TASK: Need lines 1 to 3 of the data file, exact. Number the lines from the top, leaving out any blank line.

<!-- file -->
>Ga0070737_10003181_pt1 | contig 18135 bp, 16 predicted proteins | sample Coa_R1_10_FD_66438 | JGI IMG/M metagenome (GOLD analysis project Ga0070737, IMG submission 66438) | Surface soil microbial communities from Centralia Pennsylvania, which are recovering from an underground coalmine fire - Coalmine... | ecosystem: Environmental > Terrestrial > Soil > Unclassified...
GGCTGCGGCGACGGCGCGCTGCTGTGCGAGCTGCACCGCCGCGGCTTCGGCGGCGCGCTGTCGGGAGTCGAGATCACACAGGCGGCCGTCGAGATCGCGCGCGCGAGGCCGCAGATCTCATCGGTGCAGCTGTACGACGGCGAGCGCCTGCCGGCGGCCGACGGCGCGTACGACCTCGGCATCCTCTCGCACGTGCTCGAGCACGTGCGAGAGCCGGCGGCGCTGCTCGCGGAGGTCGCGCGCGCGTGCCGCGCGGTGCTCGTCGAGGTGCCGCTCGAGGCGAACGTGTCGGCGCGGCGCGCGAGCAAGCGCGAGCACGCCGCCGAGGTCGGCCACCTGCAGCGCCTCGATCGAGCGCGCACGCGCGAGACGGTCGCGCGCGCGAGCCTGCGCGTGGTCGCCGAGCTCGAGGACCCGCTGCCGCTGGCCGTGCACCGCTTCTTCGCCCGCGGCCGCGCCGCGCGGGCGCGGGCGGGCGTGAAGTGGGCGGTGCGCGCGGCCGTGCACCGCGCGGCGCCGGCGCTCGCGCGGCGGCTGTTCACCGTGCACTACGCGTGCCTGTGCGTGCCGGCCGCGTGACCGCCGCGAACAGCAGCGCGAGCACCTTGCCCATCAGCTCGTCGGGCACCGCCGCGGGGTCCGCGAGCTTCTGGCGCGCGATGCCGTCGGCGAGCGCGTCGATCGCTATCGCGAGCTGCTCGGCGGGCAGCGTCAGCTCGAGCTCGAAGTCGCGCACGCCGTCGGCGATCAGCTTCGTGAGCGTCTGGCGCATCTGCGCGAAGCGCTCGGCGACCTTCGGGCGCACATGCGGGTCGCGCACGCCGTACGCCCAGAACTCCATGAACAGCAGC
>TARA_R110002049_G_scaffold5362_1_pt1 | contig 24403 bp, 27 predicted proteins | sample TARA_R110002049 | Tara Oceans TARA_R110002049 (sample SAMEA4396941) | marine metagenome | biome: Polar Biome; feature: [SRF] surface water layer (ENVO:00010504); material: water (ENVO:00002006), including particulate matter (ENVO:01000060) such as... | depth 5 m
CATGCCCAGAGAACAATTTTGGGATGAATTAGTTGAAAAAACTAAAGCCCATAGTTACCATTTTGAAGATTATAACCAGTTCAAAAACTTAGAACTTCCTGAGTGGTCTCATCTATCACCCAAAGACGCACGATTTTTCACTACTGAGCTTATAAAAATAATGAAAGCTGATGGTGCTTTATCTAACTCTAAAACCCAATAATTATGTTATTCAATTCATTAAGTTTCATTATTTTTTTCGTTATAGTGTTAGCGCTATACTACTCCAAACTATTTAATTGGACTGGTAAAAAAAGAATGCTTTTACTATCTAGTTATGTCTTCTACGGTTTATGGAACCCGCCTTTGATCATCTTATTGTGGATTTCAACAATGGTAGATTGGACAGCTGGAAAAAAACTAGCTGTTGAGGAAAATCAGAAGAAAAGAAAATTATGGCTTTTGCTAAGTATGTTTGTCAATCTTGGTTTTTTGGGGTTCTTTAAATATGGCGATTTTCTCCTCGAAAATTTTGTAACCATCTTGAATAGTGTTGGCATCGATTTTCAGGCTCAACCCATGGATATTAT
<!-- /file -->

>Ga0070737_10003181_pt1 | contig 18135 bp, 16 predicted proteins | sample Coa_R1_10_FD_66438 | JGI IMG/M metagenome (GOLD analysis project Ga0070737, IMG submission 66438) | Surface soil microbial communities from Centralia Pennsylvania, which are recovering from an underground coalmine fire - Coalmine... | ecosystem: Environmental > Terrestrial > Soil > Unclassified...
GGCTGCGGCGACGGCGCGCTGCTGTGCGAGCTGCACCGCCGCGGCTTCGGCGGCGCGCTGTCGGGAGTCGAGATCACACAGGCGGCCGTCGAGATCGCGCGCGCGAGGCCGCAGATCTCATCGGTGCAGCTGTACGACGGCGAGCGCCTGCCGGCGGCCGACGGCGCGTACGACCTCGGCATCCTCTCGCACGTGCTCGAGCACGTGCGAGAGCCGGCGGCGCTGCTCGCGGAGGTCGCGCGCGCGTGCCGCGCGGTGCTCGTCGAGGTGCCGCTCGAGGCGAACGTGTCGGCGCGGCGCGCGAGCAAGCGCGAGCACGCCGCCGAGGTCGGCCACCTGCAGCGCCTCGATCGAGCGCGCACGCGCGAGACGGTCGCGCGCGCGAGCCTGCGCGTGGTCGCCGAGCTCGAGGACCCGCTGCCGCTGGCCGTGCACCGCTTCTTCGCCCGCGGCCGCGCCGCGCGGGCGCGGGCGGGCGTGAAGTGGGCGGTGCGCGCGGCCGTGCACCGCGCGGCGCCGGCGCTCGCGCGGCGGCTGTTCACCGTGCACTACGCGTGCCTGTGCGTGCCGGCCGCGTGACCGCCGCGAACAGCAGCGCGAGCACCTTGCCCATCAGCTCGTCGGGCACCGCCGCGGGGTCCGCGAGCTTCTGGCGCGCGATGCCGTCGGCGAGCGCGTCGATCGCTATCGCGAGCTGCTCGGCGGGCAGCGTCAGCTCGAGCTCGAAGTCGCGCACGCCGTCGGCGATCAGCTTCGTGAGCGTCTGGCGCATCTGCGCGAAGCGCTCGGCGACCTTCGGGCGCACATGCGGGTCGCGCACGCCGTACGCCCAGAACTCCATGAACAGCAGC
>TARA_R110002049_G_scaffold5362_1_pt1 | contig 24403 bp, 27 predicted proteins | sample TARA_R110002049 | Tara Oceans TARA_R110002049 (sample SAMEA4396941) | marine metagenome | biome: Polar Biome; feature: [SRF] surface water layer (ENVO:00010504); material: water (ENVO:00002006), including particulate matter (ENVO:01000060) such as... | depth 5 m